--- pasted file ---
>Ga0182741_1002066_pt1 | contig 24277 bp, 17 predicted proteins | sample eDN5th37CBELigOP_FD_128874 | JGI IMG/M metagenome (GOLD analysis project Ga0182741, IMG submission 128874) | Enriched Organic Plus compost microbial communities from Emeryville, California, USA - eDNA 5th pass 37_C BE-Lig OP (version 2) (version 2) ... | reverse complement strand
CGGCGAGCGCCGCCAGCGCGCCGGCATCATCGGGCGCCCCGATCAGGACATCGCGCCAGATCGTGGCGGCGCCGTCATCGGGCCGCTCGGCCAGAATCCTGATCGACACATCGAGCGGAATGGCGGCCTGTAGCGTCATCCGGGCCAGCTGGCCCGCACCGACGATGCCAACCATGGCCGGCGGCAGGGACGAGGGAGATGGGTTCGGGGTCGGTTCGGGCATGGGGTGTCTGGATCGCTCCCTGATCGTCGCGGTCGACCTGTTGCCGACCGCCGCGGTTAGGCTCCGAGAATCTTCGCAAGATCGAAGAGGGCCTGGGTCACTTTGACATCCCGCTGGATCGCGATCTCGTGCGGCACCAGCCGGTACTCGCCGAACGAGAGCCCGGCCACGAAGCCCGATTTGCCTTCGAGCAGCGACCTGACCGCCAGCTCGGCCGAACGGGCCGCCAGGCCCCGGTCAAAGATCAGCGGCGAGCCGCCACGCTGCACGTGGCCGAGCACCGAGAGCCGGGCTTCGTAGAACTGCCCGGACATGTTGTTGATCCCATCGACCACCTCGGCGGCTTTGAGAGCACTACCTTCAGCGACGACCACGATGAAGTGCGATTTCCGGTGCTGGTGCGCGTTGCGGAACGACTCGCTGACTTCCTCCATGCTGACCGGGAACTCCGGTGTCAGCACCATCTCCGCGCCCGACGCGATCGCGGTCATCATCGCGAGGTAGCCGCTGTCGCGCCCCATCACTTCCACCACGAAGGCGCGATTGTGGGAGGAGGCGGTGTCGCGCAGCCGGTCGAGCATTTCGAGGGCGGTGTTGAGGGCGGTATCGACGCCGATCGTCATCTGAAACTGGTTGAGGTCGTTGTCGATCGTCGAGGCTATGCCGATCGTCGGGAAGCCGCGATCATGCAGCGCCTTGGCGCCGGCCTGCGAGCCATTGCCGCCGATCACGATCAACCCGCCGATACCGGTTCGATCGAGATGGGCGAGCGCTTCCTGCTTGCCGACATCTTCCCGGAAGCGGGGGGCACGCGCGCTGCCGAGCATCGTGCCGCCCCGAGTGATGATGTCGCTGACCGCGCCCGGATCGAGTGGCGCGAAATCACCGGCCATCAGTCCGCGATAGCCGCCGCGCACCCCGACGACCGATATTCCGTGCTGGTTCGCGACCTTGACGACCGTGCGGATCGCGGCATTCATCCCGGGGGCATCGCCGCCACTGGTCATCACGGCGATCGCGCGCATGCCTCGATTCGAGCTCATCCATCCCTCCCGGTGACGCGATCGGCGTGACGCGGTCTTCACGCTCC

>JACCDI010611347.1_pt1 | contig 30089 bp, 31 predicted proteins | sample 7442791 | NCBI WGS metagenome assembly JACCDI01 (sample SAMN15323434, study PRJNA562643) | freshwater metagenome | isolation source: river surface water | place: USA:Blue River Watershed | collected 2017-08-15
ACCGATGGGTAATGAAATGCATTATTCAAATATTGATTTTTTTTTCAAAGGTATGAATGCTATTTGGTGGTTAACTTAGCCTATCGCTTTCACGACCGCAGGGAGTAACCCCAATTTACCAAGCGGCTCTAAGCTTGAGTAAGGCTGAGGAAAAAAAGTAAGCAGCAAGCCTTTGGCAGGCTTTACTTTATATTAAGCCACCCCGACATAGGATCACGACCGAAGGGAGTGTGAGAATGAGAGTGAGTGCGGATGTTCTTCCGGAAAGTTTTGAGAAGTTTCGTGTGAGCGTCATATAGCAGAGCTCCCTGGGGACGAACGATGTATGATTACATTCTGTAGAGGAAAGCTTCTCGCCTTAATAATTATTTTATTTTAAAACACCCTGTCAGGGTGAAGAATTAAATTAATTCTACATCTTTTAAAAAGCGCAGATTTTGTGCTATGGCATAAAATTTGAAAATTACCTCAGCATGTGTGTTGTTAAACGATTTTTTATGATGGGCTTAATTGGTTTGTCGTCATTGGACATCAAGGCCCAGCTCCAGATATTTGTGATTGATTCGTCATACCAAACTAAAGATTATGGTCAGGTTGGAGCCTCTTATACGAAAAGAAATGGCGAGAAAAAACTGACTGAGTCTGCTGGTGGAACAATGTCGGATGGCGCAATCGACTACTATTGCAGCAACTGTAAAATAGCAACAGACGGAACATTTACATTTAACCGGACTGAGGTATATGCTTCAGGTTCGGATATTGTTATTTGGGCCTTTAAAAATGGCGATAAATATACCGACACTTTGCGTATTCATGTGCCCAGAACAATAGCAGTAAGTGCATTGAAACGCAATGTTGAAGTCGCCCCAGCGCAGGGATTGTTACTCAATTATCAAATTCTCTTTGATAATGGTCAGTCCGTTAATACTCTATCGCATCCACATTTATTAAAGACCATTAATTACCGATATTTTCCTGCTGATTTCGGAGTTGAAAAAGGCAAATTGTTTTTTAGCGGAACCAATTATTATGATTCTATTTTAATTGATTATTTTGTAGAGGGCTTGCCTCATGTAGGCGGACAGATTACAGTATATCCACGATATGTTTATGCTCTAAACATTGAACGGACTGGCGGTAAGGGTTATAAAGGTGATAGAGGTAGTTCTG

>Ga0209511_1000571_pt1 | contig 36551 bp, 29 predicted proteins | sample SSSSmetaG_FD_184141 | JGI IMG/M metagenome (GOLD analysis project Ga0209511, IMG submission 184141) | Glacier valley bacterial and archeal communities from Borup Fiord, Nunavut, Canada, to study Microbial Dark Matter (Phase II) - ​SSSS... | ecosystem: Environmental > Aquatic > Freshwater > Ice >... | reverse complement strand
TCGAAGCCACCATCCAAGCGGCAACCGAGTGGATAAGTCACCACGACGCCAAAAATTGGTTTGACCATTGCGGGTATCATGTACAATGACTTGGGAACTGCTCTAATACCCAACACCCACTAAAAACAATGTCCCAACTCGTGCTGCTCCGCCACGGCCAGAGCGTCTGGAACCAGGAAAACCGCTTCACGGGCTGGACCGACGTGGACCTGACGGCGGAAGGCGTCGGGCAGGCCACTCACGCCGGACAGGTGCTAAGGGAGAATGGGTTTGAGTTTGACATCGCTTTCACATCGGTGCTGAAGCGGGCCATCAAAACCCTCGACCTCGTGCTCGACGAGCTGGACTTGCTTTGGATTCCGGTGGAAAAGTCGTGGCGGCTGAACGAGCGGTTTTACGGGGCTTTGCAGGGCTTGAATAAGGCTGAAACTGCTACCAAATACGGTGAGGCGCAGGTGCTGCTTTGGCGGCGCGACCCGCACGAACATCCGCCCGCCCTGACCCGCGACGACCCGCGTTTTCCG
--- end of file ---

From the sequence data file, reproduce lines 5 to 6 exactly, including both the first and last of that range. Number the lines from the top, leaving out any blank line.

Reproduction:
>Ga0209511_1000571_pt1 | contig 36551 bp, 29 predicted proteins | sample SSSSmetaG_FD_184141 | JGI IMG/M metagenome (GOLD analysis project Ga0209511, IMG submission 184141) | Glacier valley bacterial and archeal communities from Borup Fiord, Nunavut, Canada, to study Microbial Dark Matter (Phase II) - ​SSSS... | ecosystem: Environmental > Aquatic > Freshwater > Ice >... | reverse complement strand
TCGAAGCCACCATCCAAGCGGCAACCGAGTGGATAAGTCACCACGACGCCAAAAATTGGTTTGACCATTGCGGGTATCATGTACAATGACTTGGGAACTGCTCTAATACCCAACACCCACTAAAAACAATGTCCCAACTCGTGCTGCTCCGCCACGGCCAGAGCGTCTGGAACCAGGAAAACCGCTTCACGGGCTGGACCGACGTGGACCTGACGGCGGAAGGCGTCGGGCAGGCCACTCACGCCGGACAGGTGCTAAGGGAGAATGGGTTTGAGTTTGACATCGCTTTCACATCGGTGCTGAAGCGGGCCATCAAAACCCTCGACCTCGTGCTCGACGAGCTGGACTTGCTTTGGATTCCGGTGGAAAAGTCGTGGCGGCTGAACGAGCGGTTTTACGGGGCTTTGCAGGGCTTGAATAAGGCTGAAACTGCTACCAAATACGGTGAGGCGCAGGTGCTGCTTTGGCGGCGCGACCCGCACGAACATCCGCCCGCCCTGACCCGCGACGACCCGCGTTTTCCG